Cr Leppert writes –

A huge moment for Melbourne: Council’s SUSTAINABLE BUILDING DESIGN planning scheme amendment is now on exhibition! Council sought approval from the Minister to exhibit this amendment in September 2020, and at last, in March 2023, we have that approval.

While the State continues with its ESD Roadmap to eventually embed new sustainable building requirements in the Victoria Planning Provisions, Council knows that those one-size-fits-all controls won’t meet the challenges facing the City of Melbourne. That’s because Melbourne’s city greening, carbon emission reduction, waste reduction, transport emission reduction and water management challenges all take on particular constraints in the dense inner city. And so, to ensure that the City of Melbourne is able to contribute to Australia’s international obligations to reduce carbon emissions, and to ensure that central Melbourne is liveable for generations to come, we are pursuing special planning controls across the municipality.

The control is a new Design and Development Overlay that covers most of the municipality – an unusual approach but the only option available to Council to make sustainable building design a mandatory consideration in new development. This Overlay, DDO73, targets all new accommodation, retail, office, education, research and development, and place of assembly development that result in more than 1,000sqm additional gross floor area to that which already exists. Once that trigger is met, a series of environmentally sustainable design requirements apply:

  • Green Star Buildings and Built Environment Sustainability Scorecard standards: we are requiring this through planning approval, not leaving only to building approval, because true energy efficiency needs to be designed from the outset.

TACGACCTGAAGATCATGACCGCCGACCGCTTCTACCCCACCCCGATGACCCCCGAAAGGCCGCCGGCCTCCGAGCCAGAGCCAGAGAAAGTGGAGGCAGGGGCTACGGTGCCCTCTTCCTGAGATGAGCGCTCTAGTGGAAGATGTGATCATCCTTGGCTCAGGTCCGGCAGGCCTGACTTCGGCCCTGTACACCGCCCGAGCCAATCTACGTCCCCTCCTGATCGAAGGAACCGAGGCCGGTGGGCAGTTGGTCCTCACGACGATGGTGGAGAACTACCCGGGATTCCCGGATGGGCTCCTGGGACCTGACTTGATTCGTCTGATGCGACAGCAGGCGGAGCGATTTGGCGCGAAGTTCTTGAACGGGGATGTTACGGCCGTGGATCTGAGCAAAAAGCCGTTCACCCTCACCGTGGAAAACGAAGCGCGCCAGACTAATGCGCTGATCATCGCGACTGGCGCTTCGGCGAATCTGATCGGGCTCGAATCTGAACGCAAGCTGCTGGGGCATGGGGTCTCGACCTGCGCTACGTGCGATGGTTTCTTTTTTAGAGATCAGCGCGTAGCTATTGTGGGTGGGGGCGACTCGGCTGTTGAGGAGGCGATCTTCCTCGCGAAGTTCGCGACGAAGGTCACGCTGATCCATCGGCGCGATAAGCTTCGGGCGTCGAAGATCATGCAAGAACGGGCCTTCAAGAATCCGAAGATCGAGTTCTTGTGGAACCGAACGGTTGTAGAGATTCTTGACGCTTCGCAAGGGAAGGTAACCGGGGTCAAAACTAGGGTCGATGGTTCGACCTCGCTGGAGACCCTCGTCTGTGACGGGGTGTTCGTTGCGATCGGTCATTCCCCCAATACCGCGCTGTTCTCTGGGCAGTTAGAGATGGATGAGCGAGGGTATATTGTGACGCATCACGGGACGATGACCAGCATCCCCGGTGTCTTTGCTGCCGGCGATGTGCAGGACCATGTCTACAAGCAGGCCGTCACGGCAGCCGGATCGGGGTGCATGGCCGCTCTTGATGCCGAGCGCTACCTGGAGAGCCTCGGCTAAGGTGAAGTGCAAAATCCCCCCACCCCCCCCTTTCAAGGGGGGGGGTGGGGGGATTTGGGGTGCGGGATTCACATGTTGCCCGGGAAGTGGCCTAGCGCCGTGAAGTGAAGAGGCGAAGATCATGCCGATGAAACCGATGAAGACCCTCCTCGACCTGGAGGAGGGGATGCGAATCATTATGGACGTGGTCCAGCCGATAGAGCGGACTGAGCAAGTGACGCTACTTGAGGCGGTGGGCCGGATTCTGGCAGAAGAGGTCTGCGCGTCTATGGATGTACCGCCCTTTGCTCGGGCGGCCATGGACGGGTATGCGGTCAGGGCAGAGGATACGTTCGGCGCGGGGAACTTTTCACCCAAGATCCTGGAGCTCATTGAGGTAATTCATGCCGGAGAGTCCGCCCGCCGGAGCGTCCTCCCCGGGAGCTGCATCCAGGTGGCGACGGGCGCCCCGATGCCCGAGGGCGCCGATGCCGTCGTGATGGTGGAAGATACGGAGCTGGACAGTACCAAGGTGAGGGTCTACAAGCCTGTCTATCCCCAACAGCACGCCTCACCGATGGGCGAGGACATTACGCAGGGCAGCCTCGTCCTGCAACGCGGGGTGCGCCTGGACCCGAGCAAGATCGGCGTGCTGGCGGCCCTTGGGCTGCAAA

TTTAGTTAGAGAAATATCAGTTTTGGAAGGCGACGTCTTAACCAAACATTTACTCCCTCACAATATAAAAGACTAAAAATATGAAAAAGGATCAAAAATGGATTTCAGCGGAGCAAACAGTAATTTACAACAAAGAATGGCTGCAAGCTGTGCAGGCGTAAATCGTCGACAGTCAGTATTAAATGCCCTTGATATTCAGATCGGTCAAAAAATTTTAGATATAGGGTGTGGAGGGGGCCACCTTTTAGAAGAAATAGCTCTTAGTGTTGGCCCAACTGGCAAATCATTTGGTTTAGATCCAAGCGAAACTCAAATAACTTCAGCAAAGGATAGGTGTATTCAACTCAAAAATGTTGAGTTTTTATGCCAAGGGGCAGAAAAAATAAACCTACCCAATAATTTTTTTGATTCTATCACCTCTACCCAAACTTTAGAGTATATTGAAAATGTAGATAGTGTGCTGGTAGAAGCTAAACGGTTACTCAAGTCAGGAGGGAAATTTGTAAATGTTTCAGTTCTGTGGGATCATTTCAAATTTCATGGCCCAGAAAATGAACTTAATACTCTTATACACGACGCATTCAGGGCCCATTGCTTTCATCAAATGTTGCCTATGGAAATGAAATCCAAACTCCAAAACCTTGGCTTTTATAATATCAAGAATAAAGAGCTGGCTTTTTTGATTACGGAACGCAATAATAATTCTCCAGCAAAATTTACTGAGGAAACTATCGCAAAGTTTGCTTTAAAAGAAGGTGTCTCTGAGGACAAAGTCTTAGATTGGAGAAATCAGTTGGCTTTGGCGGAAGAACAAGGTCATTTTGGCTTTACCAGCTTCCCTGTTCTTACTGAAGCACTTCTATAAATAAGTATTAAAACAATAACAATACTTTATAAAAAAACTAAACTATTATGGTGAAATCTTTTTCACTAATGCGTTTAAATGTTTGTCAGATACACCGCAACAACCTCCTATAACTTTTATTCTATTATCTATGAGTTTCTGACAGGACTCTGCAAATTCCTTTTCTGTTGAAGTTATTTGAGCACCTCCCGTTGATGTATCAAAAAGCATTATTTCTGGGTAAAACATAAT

• Energy efficiency and renewables infrastructure: NatHERS and NABERS standards will apply. New development should incorporate on-site renewable energy generation, and should not incorporate gas connections.
  • Waste and resource recovery measures: these open the door to precinct waste management plans.
  • Urban heat island response: this requires large proportions of the development’s total site area to be building and landscape elements that reduce heat. This includes green rooves, roof or facade materials that do not absorb solar heat, solar panels, shading structures, and more.
  • Urban ecology: this is the most exciting and innovative part of the proposal. Large development will need to comply with the City’s new GREEN FACTOR tool. This tool has been developed to measure the green infrastructure proposed in any new development, producing a score that considers the efforts gone to reduce heat, provide biodiversity and habitat, reduce stormwater, provide social amenity and produce food.
  • Integrated water management: this requires that new development uses alternative water sources for non-potable uses where available and technically achievable. Where there are precinct scale recycled water systems, new buildings must connect to them. If not connected to such a system, larger development should include rainwater tanks to support at least 10% of internal water demand.
There are other elements of the planning scheme amendment, like changes to the Docklands and Capital City (CBD and Southbank) zones to require new development to include provisions for bike, motorbike and car share parking, electric vehicle infrastructure, and the retention of car parking spaces as common property.
If it is approved, this will be the most significant Melbourne Planning Scheme in a generation. Public exhibition closes on 17 April 2023.

Please: check out all the details, including how the GREEN FACTOR tool works, and have your say: